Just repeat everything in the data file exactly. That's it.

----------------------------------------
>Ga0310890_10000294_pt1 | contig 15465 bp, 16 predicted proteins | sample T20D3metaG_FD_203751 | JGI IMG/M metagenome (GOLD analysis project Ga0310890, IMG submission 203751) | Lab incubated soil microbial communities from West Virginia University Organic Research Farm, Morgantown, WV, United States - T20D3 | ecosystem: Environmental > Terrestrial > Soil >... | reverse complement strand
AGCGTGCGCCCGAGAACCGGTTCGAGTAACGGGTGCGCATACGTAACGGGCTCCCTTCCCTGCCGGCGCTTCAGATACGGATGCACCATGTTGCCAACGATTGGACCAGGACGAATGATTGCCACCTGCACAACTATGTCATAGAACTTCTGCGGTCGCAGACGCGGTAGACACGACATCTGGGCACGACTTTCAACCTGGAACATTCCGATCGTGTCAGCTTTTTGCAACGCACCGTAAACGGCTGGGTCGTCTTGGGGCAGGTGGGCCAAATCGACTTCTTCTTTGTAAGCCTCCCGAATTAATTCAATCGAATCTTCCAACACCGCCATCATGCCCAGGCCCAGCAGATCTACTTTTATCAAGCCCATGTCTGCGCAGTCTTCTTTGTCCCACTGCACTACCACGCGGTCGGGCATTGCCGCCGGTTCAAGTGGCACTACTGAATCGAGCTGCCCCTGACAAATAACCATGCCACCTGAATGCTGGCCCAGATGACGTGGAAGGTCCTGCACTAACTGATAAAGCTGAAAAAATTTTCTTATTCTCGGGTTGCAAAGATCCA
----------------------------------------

>Ga0310890_10000294_pt1 | contig 15465 bp, 16 predicted proteins | sample T20D3metaG_FD_203751 | JGI IMG/M metagenome (GOLD analysis project Ga0310890, IMG submission 203751) | Lab incubated soil microbial communities from West Virginia University Organic Research Farm, Morgantown, WV, United States - T20D3 | ecosystem: Environmental > Terrestrial > Soil >... | reverse complement strand
AGCGTGCGCCCGAGAACCGGTTCGAGTAACGGGTGCGCATACGTAACGGGCTCCCTTCCCTGCCGGCGCTTCAGATACGGATGCACCATGTTGCCAACGATTGGACCAGGACGAATGATTGCCACCTGCACAACTATGTCATAGAACTTCTGCGGTCGCAGACGCGGTAGACACGACATCTGGGCACGACTTTCAACCTGGAACATTCCGATCGTGTCAGCTTTTTGCAACGCACCGTAAACGGCTGGGTCGTCTTGGGGCAGGTGGGCCAAATCGACTTCTTCTTTGTAAGCCTCCCGAATTAATTCAATCGAATCTTCCAACACCGCCATCATGCCCAGGCCCAGCAGATCTACTTTTATCAAGCCCATGTCTGCGCAGTCTTCTTTGTCCCACTGCACTACCACGCGGTCGGGCATTGCCGCCGGTTCAAGTGGCACTACTGAATCGAGCTGCCCCTGACAAATAACCATGCCACCTGAATGCTGGCCCAGATGACGTGGAAGGTCCTGCACTAACTGATAAAGCTGAAAAAATTTTCTTATTCTCGGGTTGCAAAGATCCA